Social-Ecological Systems Insights for Navigating the Dynamics of the Anthropocene

Social-ecological systems (SES) research offers new theory and evidence to transform sustainable development to better contend with the challenges of the Anthropocene. Four insights from contemporary SES literature on (a) intertwined SES, (b) cross-scale dynamics, (c) systemic tipping points, and (d) transformational change are explored. Based on these insights, shifts in sustainable development practice are suggested to recognize and govern the complex and codeveloping social…

Natural capital and ecosystem services informing decisions: From promise to practice

The central challenge of the 21st century is to develop economic, social, and governance systems capable of ending poverty and achieving sustainable levels of population and consumption while securing the life-support systems underpinning current and future human well-being. Essential to meeting this challenge is the incorporation of natural capital and the ecosystem services it provides into decision-making. We explore progress and crucial gaps at this…

Impacts of land-use change on groundwater supply: Ecosystem services assessment in Kona, Hawaii

Payments for watershed management link upstream inhabitants whose actions affect water resources with downstream water users. This paper evaluates the effect of plausible shifts in watershed land use on hydrologic services on the Kona coast of Hawai’i Island by measuring vegetation effects on hydrologic fluxes, modeling land-use change impact on the water-supply aquifer, and evaluating the local water department’s associated pumping expenses. Transitions between native…

Applying resilience thinking to production ecosystems

Production ecosystems typically have a high dependence on supporting and regulating ecosystem services and while they have thus far managed to sustain production, this has often been at the cost of externalities imposed on other systems and locations. One of the largest challenges facing humanity is to secure the production of food and fiber while avoiding long-term negative impacts on ecosystems and the range of…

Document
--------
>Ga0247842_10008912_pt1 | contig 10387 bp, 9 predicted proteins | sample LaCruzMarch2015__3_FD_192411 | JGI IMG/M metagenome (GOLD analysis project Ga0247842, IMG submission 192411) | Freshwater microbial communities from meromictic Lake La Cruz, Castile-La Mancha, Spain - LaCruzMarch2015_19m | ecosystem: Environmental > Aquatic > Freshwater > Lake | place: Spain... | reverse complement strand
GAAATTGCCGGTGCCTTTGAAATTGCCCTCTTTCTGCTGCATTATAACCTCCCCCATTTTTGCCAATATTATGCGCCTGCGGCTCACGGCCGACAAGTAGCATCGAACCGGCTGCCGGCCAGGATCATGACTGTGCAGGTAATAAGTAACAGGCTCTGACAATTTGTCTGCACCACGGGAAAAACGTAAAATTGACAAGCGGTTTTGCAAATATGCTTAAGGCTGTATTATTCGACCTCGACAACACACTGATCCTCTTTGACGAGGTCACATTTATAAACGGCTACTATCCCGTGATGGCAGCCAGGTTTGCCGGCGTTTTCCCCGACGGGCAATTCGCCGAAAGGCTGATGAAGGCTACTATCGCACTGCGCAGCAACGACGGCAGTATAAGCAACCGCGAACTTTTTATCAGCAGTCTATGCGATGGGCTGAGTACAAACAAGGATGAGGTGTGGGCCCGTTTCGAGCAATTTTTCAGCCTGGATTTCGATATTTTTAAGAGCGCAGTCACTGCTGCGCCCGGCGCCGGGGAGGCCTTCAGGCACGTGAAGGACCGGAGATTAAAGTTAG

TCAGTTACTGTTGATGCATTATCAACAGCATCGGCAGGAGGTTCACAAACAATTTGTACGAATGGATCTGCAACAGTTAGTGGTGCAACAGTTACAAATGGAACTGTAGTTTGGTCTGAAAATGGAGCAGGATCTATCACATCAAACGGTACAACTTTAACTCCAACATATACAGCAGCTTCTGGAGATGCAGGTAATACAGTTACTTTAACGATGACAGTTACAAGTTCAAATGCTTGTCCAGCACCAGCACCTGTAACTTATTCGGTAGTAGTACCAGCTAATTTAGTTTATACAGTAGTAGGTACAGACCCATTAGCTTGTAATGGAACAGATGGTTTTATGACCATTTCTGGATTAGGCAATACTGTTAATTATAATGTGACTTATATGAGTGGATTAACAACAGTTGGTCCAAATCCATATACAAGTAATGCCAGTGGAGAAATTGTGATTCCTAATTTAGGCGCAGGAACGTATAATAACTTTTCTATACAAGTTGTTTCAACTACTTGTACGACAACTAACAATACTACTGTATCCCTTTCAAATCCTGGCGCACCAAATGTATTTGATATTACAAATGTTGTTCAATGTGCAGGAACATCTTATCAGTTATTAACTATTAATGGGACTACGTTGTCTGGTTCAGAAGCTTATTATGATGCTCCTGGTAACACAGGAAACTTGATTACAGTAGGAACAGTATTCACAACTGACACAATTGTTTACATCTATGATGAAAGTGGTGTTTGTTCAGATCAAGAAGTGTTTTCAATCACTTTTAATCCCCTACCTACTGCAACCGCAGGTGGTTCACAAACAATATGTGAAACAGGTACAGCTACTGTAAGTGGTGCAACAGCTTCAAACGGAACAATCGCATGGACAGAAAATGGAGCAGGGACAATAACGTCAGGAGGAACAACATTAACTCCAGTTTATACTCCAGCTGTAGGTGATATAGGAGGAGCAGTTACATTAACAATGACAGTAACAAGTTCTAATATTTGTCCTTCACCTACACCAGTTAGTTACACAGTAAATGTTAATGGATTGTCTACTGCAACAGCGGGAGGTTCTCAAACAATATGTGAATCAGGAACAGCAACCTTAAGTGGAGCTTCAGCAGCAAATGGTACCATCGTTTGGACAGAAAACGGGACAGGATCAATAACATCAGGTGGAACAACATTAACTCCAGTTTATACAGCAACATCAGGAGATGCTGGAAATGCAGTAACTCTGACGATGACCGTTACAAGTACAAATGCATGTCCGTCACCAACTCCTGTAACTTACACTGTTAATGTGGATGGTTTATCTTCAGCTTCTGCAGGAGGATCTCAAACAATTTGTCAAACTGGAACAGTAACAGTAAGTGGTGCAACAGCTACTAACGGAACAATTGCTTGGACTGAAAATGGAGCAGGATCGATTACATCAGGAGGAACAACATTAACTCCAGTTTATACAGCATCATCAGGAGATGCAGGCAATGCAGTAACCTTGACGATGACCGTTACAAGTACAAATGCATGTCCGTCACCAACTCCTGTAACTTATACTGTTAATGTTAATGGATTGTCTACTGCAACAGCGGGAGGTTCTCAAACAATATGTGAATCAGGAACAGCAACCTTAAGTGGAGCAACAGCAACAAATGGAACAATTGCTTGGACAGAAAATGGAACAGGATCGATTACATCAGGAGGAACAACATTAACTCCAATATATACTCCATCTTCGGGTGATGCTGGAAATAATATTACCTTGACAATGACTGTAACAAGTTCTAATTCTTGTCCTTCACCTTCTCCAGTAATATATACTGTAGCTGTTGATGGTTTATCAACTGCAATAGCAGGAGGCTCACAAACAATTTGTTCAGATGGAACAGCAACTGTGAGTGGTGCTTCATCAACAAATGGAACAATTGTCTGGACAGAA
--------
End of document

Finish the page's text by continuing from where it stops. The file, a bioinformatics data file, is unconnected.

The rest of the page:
Incorporating Resilience in the Assessment of Inclusive Wealth: An Example from South East Australia

This paper explores the consequences of changes in a system’s resilience on the sustainability of resource allocation decisions, asmeasured by InclusiveWealth (IW) (Arrow et al. in Environ Resour Econ 26:647–685, 2003). We incorporate an estimate of resilience in IW by taking account of known or suspected thresholds that can lead to irreversible (or practically irreversible) changes in the productivity and value of assets and hence…

Sustainable Development and Resilience in Ecosystems

Two new important developments in environmental and resource economics is presented—non convex dynamics of ecosystems and wealth as an indicator of sustainable development. Non convex dynamics imply existence of resilience, that is the robustness of systems to withstand exogenous perturbations. Resilience can be regarded as an insurance against flips of the system into different basins of stability. Sustainable development, according to the Bruntland report, is…

Accounting for ecosystems

Millennium Ecosystem Assessment documented the importance of ecosystem services. It is therefore important to include these services in the national system of economic accounts. This requires estimation of “accounting prices” for ecosystems, that is, the marginal value of a change in the size of the system. This raises a number of questions: What do we mean by the “size” of the system? What is the…

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